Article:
What is the single most important thing you can do to create an effective portfolio over time? Pick primo mutual funds? Sniff out every twist and turn of the economy? Find a star adviser?
The answer is none of the above – unless you have a crystal ball! A more important consideration is to establish your asset allocation (AA), according to your time frame, situation and temperament, and stick to it until one or more of those three factors change.
AA is a fancy phrase that simply means a plan, recipe or blueprint for your investments. For example, if you’re a conservative investor, you likely will want a good percentage of your investments in safe stuff, such as guaranteed investment certificates (GICs) and bonds. Your AA might look like this:
- Ten per cent cash
- Fifty per cent bonds or fixed income
- Forty per cent equities (stocks, equity exchange-traded funds or equity mutual funds)
If you hold mutual funds, you need to compare their AA (how the money is invested in the fund) with your chosen AA. Here’s where it can get tough. Investment statements score poorly in detailing AA when the main products are mutual funds.
A given equity mutual fund could hold 100 per cent equities or 60 per cent equities, with the rest in bonds and cash. You can’t rely on the fund’s name or even its category to know how the money is invested. To determine your funds’ AA, go to my last blog, “Figure Out Your Funds – What are they?”
The next step is to compare your fund mix to the AA that works for you. For example, suppose you own two funds with equal amounts of money in each. One has 90 per cent in equities and 10 per cent in bonds, while the other holds 30 per cent in equities and 70 per cent in bonds. Neither fund has a significant amount in cash.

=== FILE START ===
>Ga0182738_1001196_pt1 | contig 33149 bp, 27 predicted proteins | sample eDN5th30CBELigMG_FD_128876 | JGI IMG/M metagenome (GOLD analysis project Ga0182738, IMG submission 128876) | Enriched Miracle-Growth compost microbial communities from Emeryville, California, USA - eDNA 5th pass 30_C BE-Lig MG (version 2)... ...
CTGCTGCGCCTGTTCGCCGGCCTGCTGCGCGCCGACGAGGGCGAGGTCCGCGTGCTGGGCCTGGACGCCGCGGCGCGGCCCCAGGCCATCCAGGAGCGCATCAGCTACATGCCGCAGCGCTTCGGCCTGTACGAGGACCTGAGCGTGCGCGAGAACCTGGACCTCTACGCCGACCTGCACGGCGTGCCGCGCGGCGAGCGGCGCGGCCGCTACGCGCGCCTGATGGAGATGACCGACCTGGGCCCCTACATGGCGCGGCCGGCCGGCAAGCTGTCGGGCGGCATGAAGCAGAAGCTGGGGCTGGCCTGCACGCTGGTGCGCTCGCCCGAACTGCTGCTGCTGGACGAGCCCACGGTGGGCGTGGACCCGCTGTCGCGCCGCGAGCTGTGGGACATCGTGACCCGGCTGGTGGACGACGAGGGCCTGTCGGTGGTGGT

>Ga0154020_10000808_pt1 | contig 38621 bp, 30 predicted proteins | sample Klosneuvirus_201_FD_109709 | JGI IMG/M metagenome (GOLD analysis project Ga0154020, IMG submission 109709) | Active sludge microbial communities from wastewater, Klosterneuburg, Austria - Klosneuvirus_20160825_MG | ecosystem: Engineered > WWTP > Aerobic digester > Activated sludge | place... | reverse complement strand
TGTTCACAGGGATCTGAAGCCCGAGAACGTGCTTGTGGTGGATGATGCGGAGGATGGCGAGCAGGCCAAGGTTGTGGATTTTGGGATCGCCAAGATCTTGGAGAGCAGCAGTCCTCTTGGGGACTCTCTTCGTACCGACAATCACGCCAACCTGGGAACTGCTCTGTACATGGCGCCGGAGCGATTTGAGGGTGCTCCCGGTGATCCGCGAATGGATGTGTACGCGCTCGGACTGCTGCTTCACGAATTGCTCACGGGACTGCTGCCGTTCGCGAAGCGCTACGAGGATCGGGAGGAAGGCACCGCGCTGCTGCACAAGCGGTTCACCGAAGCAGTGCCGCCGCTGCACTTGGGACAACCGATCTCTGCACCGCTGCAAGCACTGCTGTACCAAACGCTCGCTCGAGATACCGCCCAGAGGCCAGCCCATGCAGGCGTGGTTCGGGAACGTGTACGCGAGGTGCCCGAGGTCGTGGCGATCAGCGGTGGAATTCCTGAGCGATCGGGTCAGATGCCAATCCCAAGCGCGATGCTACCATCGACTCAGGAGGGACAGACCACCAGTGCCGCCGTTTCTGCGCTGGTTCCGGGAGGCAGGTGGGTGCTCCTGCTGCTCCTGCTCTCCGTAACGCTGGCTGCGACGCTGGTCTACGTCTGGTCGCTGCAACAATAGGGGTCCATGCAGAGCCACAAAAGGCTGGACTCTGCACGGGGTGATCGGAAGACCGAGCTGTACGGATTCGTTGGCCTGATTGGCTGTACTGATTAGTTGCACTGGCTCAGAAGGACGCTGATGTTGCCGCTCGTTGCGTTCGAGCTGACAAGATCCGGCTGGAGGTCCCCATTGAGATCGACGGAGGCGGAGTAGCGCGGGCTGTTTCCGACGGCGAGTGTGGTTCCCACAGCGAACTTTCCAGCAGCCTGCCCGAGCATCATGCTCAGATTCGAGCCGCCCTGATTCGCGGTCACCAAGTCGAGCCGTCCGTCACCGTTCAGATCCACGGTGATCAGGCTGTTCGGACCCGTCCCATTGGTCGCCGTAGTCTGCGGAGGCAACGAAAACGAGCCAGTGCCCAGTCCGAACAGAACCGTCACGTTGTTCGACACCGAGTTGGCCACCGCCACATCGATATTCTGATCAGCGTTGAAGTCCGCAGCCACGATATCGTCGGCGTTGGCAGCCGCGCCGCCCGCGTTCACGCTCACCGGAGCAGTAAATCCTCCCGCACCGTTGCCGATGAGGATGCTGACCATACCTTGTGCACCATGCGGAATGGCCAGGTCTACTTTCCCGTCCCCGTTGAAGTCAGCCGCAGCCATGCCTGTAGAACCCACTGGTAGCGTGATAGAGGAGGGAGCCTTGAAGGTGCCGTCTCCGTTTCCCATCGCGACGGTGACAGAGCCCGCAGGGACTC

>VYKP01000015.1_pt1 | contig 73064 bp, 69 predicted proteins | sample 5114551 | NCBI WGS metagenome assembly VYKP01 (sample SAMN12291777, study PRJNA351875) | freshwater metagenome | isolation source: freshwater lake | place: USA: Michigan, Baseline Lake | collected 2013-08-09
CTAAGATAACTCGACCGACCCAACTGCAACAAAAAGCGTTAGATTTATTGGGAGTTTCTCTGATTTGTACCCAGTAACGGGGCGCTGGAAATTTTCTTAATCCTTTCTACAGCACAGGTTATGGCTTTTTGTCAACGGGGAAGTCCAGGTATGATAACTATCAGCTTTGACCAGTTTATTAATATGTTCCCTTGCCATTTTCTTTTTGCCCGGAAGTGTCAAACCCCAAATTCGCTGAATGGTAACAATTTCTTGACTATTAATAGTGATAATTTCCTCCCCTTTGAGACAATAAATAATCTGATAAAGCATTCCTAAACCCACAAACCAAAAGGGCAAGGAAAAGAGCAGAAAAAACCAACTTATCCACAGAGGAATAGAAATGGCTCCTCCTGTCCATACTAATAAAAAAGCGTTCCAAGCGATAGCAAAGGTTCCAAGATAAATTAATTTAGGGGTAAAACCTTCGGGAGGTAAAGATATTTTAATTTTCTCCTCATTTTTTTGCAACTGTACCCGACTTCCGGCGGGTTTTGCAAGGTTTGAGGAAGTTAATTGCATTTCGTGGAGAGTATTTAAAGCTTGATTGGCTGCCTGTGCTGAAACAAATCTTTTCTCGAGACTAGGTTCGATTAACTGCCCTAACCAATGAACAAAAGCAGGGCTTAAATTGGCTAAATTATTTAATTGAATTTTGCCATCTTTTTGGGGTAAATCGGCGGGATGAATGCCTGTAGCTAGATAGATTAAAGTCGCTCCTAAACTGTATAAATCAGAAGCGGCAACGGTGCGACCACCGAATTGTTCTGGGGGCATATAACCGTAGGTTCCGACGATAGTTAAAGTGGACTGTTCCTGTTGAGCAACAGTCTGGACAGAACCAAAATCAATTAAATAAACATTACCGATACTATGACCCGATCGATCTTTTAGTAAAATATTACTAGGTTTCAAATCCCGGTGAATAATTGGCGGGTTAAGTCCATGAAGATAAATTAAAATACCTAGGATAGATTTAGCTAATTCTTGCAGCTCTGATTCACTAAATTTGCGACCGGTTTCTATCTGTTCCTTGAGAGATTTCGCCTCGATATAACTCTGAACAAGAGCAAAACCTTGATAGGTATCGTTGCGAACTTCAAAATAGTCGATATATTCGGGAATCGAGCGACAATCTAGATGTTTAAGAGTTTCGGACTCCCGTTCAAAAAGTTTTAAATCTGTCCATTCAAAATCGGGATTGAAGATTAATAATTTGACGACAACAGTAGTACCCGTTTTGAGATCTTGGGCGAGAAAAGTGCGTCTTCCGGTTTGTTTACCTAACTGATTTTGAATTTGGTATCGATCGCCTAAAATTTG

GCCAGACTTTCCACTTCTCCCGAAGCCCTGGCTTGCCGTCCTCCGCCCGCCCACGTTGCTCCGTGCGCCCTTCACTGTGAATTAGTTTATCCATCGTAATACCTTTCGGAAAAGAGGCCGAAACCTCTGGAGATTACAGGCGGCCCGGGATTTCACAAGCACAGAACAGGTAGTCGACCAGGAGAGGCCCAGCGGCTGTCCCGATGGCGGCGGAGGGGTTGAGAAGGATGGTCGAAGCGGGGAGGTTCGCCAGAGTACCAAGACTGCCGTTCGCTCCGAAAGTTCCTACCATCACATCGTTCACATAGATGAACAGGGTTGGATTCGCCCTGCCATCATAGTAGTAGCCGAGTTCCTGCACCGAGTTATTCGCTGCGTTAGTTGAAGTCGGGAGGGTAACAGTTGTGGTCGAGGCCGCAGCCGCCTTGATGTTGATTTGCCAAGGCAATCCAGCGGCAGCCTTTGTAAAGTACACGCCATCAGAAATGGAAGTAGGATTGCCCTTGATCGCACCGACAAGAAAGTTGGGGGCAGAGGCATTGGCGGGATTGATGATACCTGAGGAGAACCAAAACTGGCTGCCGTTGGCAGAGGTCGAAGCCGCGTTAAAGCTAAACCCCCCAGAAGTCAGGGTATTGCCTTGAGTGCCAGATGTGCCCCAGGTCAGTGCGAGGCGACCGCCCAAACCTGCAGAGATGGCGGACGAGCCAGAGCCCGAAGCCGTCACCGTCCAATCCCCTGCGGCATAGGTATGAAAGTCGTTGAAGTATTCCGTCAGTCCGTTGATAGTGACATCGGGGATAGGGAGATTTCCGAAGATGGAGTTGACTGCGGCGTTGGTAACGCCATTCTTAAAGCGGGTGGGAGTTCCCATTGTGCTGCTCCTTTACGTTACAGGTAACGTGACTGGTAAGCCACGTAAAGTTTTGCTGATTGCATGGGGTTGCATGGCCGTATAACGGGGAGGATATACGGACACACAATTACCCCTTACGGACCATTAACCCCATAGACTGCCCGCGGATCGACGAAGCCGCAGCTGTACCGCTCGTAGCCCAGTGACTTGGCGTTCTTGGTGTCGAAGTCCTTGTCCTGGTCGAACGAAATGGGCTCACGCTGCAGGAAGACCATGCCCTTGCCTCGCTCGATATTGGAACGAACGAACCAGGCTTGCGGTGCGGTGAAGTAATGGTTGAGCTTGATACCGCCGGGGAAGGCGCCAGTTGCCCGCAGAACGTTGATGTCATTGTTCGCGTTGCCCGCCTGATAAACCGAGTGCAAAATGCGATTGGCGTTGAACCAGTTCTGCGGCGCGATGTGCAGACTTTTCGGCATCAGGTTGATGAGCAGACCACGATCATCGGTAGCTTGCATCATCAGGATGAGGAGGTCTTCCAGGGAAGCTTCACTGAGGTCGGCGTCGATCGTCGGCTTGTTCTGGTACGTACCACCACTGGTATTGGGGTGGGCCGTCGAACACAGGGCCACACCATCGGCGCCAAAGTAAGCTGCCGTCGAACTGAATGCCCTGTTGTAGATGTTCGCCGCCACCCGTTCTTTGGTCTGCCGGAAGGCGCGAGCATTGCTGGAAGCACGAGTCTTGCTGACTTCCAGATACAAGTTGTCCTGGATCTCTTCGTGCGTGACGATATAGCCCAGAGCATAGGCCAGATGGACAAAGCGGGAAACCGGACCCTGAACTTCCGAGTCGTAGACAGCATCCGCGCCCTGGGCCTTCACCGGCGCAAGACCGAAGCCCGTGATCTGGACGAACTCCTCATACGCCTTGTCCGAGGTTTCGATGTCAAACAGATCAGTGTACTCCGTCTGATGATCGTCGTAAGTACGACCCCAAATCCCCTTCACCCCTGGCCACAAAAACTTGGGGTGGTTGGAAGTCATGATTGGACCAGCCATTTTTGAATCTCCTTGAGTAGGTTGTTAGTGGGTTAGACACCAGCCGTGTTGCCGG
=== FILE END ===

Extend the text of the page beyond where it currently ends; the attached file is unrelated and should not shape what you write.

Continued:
Taken together, your AA is:
- Zero per cent cash
- Forty per cent bonds
- Sixty per cent equities
If you chose the AA example at the top of the blog (10 per cent cash / 50 per cent bonds / 40 per cent equities), you clearly have less invested in cash and more in equities than you want. That means you are going to have to do some tinkering to get to the allocation that suits you.
It gets much trickier if you have seven or eight funds with varying amounts of money in each. However, just eyeballing the AA of the funds and comparing it with your chosen allocation will give you a sense of whether your portfolio is tilted too much or not enough toward one or more of the three main asset classes:
- Fixed income and equities
Research is very clear about AA. Choosing one and sticking to it over time by rebalancing occasionally has a significantly positive impact on return. And, by the way, research also shows that a conservative AA performs just as well over time as a riskier one.
Tip: Spend some time determining your preferred AA. It is a powerful tool and a great guideline for any investment plan.